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Brislen on Tech

Paul Brislen, Editor. 09 February 2018, 4:26 pm

Bitcoin bubble bursts

If you can explain what bitcoin is and why it's important then you too can make a bajillion dollars. You can also sell bridges to wealthy Americans and probably can sell refrigerators to the natives of Iceland.

I don't have anything against the idea of a currency based on an idea. Why would I? Almost all currency is built these days on habit and expectation. There's no gold there to back it up. If you rock up to a branch and demand they give you precious metals in exchange for their plastic notes you'll be shown to the door.

Currency is simply a social conceit we all chose to believe in because the alternative is legal action and madness.

So the idea of a digital currency is fine with me. But Bitcoin has never been struck me as a sensible idea not because of the technology but because of the people involved in it.

They seem to me to have the same ethics as those touting dot com everything not so long ago. Slap the phrase "dot com" on a company and watch it soar! I remember being sent out to find a company called Aquaria 21 which was listed as New Zealand-owned and a dot com but which I knew nothing about. It took a while but eventually I found a guy in Hong Kong who could answer my questions. The interview went like this:

Me: So what do you make?

Him: Aquaria.

Me: So that's like… e-commerce portals?

Him: No, they're glass boxes that we keep fish in.

Me: So… Aquariums?

Him: No, aquaria.

Me: So how are you a dot com company?

Him: Oh that's something marketing told me to say.

Just as with the dot com bubble there are surely real cryptocurrency businesses that mean well, but just as surely there are a lot of snake oil salesfolks doing the rain dance and hoping it brings them wealth beyond their wildest dreams.

And for some it will but currently it would appear the shine has come off the market. Good, I say. That should scare away the ratbags and hopefully the ones that are left, using bitcoin (or the underlying blockchain technologies) for the betterment of all.

I do think we'll see a digital currency come into being in the near future. The issue then will be how to tax customers who currently get pinged for goods and service taxes because why would anyone pay tax locally when they can buy online anonymously and have it delivered to their door?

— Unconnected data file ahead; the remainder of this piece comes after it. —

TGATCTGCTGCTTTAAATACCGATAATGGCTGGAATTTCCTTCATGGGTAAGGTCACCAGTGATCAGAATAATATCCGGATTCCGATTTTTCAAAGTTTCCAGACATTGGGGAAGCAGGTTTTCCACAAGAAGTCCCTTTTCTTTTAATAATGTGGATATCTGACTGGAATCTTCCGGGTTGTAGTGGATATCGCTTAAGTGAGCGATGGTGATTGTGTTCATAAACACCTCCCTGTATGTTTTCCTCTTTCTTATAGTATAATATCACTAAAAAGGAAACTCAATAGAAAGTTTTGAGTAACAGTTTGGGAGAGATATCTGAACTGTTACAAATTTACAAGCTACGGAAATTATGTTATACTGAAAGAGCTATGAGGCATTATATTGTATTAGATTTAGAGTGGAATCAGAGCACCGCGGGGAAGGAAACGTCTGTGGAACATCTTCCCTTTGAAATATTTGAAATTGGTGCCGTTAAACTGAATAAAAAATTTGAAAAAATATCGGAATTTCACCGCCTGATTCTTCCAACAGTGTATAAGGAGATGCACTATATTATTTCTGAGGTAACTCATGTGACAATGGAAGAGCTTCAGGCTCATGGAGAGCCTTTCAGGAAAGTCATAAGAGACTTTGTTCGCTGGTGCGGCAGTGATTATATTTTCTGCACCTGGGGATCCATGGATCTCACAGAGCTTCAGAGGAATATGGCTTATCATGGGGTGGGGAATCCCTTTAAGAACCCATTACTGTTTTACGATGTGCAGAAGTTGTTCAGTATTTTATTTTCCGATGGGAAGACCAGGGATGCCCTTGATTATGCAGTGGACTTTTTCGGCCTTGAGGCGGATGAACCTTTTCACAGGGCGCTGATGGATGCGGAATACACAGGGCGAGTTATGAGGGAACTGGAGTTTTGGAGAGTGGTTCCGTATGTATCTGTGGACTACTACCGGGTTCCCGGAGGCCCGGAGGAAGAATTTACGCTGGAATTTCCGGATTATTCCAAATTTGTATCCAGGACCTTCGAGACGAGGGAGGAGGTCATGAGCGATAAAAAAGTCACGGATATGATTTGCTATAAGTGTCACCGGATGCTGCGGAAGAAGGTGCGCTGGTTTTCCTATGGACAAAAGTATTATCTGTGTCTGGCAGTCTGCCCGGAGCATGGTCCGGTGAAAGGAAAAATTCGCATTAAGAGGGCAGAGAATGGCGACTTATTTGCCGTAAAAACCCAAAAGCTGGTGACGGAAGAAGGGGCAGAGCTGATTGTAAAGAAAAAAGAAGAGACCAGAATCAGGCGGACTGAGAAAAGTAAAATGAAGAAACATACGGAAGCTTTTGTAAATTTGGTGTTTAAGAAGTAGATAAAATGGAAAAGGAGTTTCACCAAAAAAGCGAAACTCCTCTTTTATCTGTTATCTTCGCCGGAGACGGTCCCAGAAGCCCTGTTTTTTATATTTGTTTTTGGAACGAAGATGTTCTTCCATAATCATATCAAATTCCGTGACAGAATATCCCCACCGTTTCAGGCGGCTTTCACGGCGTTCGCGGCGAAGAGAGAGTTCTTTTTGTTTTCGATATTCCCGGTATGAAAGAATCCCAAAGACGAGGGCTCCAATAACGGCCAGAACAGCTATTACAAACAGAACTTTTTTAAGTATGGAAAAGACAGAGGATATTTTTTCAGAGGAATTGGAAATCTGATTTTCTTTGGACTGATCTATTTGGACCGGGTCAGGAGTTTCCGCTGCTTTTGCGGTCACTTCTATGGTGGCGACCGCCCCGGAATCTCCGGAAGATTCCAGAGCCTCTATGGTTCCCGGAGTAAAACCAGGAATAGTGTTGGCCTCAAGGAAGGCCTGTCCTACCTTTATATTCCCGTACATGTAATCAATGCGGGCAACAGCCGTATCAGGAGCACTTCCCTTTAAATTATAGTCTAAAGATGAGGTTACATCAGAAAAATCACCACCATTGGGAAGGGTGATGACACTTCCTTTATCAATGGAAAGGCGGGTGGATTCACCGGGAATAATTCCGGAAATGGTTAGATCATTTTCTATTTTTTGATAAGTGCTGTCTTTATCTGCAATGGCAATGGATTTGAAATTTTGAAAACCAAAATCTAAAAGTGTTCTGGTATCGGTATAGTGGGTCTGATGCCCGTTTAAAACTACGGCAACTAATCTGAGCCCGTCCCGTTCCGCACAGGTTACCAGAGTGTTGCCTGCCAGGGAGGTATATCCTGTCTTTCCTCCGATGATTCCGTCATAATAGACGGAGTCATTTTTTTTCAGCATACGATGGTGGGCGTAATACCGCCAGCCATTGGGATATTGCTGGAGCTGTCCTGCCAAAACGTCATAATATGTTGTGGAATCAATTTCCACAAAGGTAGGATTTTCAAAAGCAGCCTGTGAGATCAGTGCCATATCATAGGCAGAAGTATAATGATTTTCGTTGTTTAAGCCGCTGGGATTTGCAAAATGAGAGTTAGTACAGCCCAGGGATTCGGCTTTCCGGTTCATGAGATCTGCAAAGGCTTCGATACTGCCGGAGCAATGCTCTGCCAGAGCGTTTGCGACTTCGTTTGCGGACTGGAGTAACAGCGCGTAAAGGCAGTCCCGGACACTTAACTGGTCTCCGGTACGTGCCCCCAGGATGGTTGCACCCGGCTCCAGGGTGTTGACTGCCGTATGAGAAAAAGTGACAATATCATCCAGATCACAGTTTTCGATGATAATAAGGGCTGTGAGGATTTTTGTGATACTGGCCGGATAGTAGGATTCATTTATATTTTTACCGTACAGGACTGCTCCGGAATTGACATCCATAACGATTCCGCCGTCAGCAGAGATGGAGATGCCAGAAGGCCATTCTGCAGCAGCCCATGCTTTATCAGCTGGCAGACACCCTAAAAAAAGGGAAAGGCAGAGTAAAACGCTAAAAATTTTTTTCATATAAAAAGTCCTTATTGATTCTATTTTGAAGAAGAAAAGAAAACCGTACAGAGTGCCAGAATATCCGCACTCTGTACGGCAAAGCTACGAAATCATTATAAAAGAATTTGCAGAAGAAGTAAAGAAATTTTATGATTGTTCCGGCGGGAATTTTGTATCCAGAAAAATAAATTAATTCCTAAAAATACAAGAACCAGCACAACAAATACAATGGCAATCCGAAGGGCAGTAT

Governments around the world will need an answer to this conundrum and soon.

Stuff - This iced tea company's name change sums up everything about the bitcoin craze of 2017 (WARNING: Auto play video)

Stuff - 'Reality check' as bitcoin tumbles 15 per cent in a day (WARNING: really LOUD auto play video. Do not watch)

NZ Herald - If you don't get rich it's your own fault: Bitcoin Boy

Stuff - Bank pulls support for cryptocurrency platform Cryptopia

NZ Herald - China moves to crush bitcoin and cryptocurrencies

Stuff - Is Centrality really worth $110 million?




The final frontier

If my Twitter account is anything to go by, space is big business.

Normally I get about a thousand views of a tweet, which is pretty good going for an individual in New Zealand. On a good day (if someone famous retweets it) I might hit 4,000 or 5,000. I once posted a photo of a polar bear in handcuffs (no, really) and got 30,000 views, which was ace.

Yesterday I tweeted to Elon Musk about the launch of the Heavy Falcon (or rather, the landing) and as I write this I'm staring at 479,000 impressions.


And yet, when I played the video feed from the launch (that's right, I streamed the launch of a giant rocket live from Florida on my laptop in Auckland and the picture quality was better than I get on my TV watching the news. We live in the future) several people said "Oh that. I don't see why anyone gets excited about space."

I am astounded by this.

I was barely six months old when Apollo XI landed on the moon and for the vast bulk of my adult life I've lived in The Gap between serious space work.

By now we should have had a moonbase and be exploring the solar system, not because it's cool (but it really, really is) but because we need to get off this planet. We need the resources that are lying around in the asteroid belt. We need to spread our risk by having humans not all living on one impact-prone planet. We need to move some heavy engineering and polluting work offworld so we can carry on living in this beautiful garden we've got.

I'm staggered by anyone who doesn't see the value in space exploration. It's a fraction of the budget of most countries, it's clearly something that has a high level of interest in the general public, and the upside actually is limitless. No, it's not easy but that's beside the point. The goal is to reach out into the unknown and to make sure we're not all clustered on this world when the next rock hits it. This week, we saw a glimpse of that with the launch of the Falcon Heavy and although the main booster didn't quite land as planned, the synchronized landing of the two boosters will stick with me for a long time because it was so perfectly timed if I'd seen it in a movie or TV show I'd have called it fake because it looked too good.

I can't wait for the next episode.

The Register - MY GOD, IT'S FULL OF CARS: SpaceX parks a Tesla in orbit (just don't mention the barge) (contender for headline of the year)

The Register - What did we say about Tesla's self-driving tech? SpaceX Roadster skips Mars, steers to asteroids

The Guardian - SpaceX oddity: how Elon Musk sent a car towards Mars

CNN - Here's what's next for SpaceX


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